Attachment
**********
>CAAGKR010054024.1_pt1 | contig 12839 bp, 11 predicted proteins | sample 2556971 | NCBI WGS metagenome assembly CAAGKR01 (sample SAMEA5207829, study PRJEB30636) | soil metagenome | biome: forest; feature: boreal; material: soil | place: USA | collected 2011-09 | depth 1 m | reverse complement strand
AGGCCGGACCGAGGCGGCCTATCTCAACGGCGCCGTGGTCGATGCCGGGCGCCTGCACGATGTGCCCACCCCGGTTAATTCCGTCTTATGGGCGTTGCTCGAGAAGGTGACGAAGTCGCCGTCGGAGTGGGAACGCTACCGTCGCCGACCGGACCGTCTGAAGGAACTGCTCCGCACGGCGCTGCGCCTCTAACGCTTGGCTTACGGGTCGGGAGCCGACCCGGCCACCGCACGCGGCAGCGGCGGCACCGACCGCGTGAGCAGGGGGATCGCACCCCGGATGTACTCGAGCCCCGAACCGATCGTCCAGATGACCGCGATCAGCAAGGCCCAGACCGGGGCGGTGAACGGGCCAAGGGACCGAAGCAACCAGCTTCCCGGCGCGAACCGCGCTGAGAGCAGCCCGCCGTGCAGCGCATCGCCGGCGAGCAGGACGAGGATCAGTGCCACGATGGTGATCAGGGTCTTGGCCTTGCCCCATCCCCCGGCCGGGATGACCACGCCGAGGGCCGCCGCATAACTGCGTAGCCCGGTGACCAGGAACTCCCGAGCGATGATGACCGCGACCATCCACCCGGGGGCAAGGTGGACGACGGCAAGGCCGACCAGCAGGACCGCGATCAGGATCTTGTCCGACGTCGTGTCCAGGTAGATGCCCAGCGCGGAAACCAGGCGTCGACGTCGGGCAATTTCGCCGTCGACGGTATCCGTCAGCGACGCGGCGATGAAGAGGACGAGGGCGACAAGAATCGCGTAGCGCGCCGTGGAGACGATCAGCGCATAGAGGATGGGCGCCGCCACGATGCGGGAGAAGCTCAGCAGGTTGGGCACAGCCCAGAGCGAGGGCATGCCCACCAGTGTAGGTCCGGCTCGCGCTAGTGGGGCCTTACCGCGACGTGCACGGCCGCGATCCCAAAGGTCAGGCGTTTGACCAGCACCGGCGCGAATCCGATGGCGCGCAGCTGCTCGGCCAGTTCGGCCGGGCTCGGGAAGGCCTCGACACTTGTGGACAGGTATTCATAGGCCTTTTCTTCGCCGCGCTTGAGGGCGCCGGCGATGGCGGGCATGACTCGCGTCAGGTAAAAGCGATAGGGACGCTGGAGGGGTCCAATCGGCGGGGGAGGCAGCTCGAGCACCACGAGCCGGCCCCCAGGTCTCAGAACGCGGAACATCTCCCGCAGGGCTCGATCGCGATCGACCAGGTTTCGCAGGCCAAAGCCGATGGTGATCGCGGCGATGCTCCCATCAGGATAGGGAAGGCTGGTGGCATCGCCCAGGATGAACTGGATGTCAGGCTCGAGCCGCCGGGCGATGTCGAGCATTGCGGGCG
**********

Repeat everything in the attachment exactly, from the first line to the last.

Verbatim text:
>CAAGKR010054024.1_pt1 | contig 12839 bp, 11 predicted proteins | sample 2556971 | NCBI WGS metagenome assembly CAAGKR01 (sample SAMEA5207829, study PRJEB30636) | soil metagenome | biome: forest; feature: boreal; material: soil | place: USA | collected 2011-09 | depth 1 m | reverse complement strand
AGGCCGGACCGAGGCGGCCTATCTCAACGGCGCCGTGGTCGATGCCGGGCGCCTGCACGATGTGCCCACCCCGGTTAATTCCGTCTTATGGGCGTTGCTCGAGAAGGTGACGAAGTCGCCGTCGGAGTGGGAACGCTACCGTCGCCGACCGGACCGTCTGAAGGAACTGCTCCGCACGGCGCTGCGCCTCTAACGCTTGGCTTACGGGTCGGGAGCCGACCCGGCCACCGCACGCGGCAGCGGCGGCACCGACCGCGTGAGCAGGGGGATCGCACCCCGGATGTACTCGAGCCCCGAACCGATCGTCCAGATGACCGCGATCAGCAAGGCCCAGACCGGGGCGGTGAACGGGCCAAGGGACCGAAGCAACCAGCTTCCCGGCGCGAACCGCGCTGAGAGCAGCCCGCCGTGCAGCGCATCGCCGGCGAGCAGGACGAGGATCAGTGCCACGATGGTGATCAGGGTCTTGGCCTTGCCCCATCCCCCGGCCGGGATGACCACGCCGAGGGCCGCCGCATAACTGCGTAGCCCGGTGACCAGGAACTCCCGAGCGATGATGACCGCGACCATCCACCCGGGGGCAAGGTGGACGACGGCAAGGCCGACCAGCAGGACCGCGATCAGGATCTTGTCCGACGTCGTGTCCAGGTAGATGCCCAGCGCGGAAACCAGGCGTCGACGTCGGGCAATTTCGCCGTCGACGGTATCCGTCAGCGACGCGGCGATGAAGAGGACGAGGGCGACAAGAATCGCGTAGCGCGCCGTGGAGACGATCAGCGCATAGAGGATGGGCGCCGCCACGATGCGGGAGAAGCTCAGCAGGTTGGGCACAGCCCAGAGCGAGGGCATGCCCACCAGTGTAGGTCCGGCTCGCGCTAGTGGGGCCTTACCGCGACGTGCACGGCCGCGATCCCAAAGGTCAGGCGTTTGACCAGCACCGGCGCGAATCCGATGGCGCGCAGCTGCTCGGCCAGTTCGGCCGGGCTCGGGAAGGCCTCGACACTTGTGGACAGGTATTCATAGGCCTTTTCTTCGCCGCGCTTGAGGGCGCCGGCGATGGCGGGCATGACTCGCGTCAGGTAAAAGCGATAGGGACGCTGGAGGGGTCCAATCGGCGGGGGAGGCAGCTCGAGCACCACGAGCCGGCCCCCAGGTCTCAGAACGCGGAACATCTCCCGCAGGGCTCGATCGCGATCGACCAGGTTTCGCAGGCCAAAGCCGATGGTGATCGCGGCGATGCTCCCATCAGGATAGGGAAGGCTGGTGGCATCGCCCAGGATGAACTGGATGTCAGGCTCGAGCCGCCGGGCGATGTCGAGCATTGCGGGCG